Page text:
Wherever it is they live, where is the place located? In the wilderness? A farm? A city? What item are they walking home to get? Is there more than one item? Is the item theirs or are they holding it for somebody? Is the ite magical or hold some kind of importance?

You follow your character into their bedroom. What does their bedroom look like? Does the decor match their personality? Their social status? Their financial status? How does your character react to somebody entering into their personal space? Do they become angry, embarrassed or look guilty about you being in their space? Do you see any clues to why your character would be any of those with you in their space? Is it because of their personality?

This exercise is meant to help you gain another location for your story. It may also help you bring depth to your main character, as well as any plot devices (the item they were going to retrieved) your story could use. I hope this exercise helped open another element/story option for you to use.

Writing Exercise: Your Novel as a Movie

In today’s exercise, we are going to think of your novel as a movie. You are the director and you have been given a large amount of money to create the movie from an anonymous benefactor. Who would play your characters? With money as no object, you can hire anybody in the world. The characters do not have to be played by actors and actresses. Would there be a model that you have in mind? A sports star? Singer? A regular person you see at school? If you are able, print off pictures of the people you cast. Or take them from a magazine/newspaper to put into something like a binder or spiral notebook for visual inspiration.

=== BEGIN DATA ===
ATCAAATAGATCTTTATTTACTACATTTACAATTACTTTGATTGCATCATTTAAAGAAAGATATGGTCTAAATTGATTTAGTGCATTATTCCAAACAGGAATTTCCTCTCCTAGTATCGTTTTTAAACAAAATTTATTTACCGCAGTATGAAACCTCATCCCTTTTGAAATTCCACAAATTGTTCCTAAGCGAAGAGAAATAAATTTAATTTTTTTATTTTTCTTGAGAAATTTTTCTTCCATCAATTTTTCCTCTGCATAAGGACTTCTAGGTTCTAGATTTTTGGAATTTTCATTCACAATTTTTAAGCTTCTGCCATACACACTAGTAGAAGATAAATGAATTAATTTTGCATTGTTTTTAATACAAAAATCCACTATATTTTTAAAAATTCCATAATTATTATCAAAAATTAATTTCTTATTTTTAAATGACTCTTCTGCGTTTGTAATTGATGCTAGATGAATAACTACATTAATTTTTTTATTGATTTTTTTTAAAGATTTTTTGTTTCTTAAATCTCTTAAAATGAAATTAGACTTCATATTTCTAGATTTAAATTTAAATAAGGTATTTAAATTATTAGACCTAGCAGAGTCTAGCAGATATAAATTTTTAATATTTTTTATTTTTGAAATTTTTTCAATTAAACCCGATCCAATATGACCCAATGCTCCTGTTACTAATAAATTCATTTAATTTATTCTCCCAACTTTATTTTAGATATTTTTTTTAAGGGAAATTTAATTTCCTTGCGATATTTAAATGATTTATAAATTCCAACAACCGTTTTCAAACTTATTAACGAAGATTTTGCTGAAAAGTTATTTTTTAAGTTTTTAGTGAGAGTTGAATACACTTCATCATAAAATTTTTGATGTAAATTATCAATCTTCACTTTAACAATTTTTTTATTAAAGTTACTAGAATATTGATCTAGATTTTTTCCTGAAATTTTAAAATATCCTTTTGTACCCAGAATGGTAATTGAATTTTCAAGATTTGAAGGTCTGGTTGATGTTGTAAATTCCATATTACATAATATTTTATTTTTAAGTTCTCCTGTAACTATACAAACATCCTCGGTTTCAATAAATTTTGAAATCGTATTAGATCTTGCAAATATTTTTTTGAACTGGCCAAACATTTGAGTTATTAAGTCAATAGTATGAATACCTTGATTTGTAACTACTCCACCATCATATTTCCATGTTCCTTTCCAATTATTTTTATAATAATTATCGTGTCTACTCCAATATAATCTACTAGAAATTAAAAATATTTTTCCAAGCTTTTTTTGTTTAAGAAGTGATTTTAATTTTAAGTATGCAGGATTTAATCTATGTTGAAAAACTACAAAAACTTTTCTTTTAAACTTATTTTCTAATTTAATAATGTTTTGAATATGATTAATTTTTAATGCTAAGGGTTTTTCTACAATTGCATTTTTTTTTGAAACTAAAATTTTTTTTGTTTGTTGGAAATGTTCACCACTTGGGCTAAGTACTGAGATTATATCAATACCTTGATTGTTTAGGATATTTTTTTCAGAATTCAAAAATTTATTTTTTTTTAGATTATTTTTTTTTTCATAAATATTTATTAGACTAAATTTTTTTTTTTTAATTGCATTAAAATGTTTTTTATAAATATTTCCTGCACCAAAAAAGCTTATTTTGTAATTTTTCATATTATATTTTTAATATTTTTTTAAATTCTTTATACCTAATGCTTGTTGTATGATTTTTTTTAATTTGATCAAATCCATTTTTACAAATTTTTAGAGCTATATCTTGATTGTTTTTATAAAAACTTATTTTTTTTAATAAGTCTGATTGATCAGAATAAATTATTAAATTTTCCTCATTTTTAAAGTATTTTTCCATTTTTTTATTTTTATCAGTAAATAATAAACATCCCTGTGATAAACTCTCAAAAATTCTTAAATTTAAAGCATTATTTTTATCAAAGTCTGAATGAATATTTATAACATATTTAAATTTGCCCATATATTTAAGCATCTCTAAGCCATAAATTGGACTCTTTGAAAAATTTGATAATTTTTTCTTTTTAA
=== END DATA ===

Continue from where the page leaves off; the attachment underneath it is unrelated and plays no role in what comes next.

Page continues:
As you take the time to visualize your scenes, place these people as the characters. As you imagine your scenes, you want to be aware of the scents, sights, sounds, emotions and how things would feel if the characters were to touch them. I think that is the best description of what an author is, the director of their book, so it takes a lot of imagination to choreograph all of the scenes in order to make sure they flow in a way that is comprehensible. As the director, you want to take control of the scenes so that they play out in the way you want them to.

If you can imagine your scenes as you’re writing them, great! Go ahead and do that, to get what is in your head down on paper or screen. If you cannot do each simultaneously, go ahead and imagine your scenes one at a time, in order, and write down the thoughts, ideas, impressions you get. Then, as you go back to write the scenes out, you can return to your notes and read them over.

I hope this exercise will greatly help you in your writing endeavors in the future. Remember, you have to have fun writing in order to please yourself and ultimately, your readers. Have fun!

Writing Exercise: Valentine’s Day

Sorry I haven’t posted anything all weekend. I’m currently sick with the flu, so I’m not 100%. I’ll think of more content while I’m off work resting. This exercise is meant for character and world building.

Imagine that you are telling one or more of your characters all about Valentine’s Day. What do you tell them? What do they think of the way Valentine’s Day is usually spent? Do they have a similar holiday in their world? If your characters are based in our world, do they have a ritual or two that they do every year? If so, what is it and why do they do it?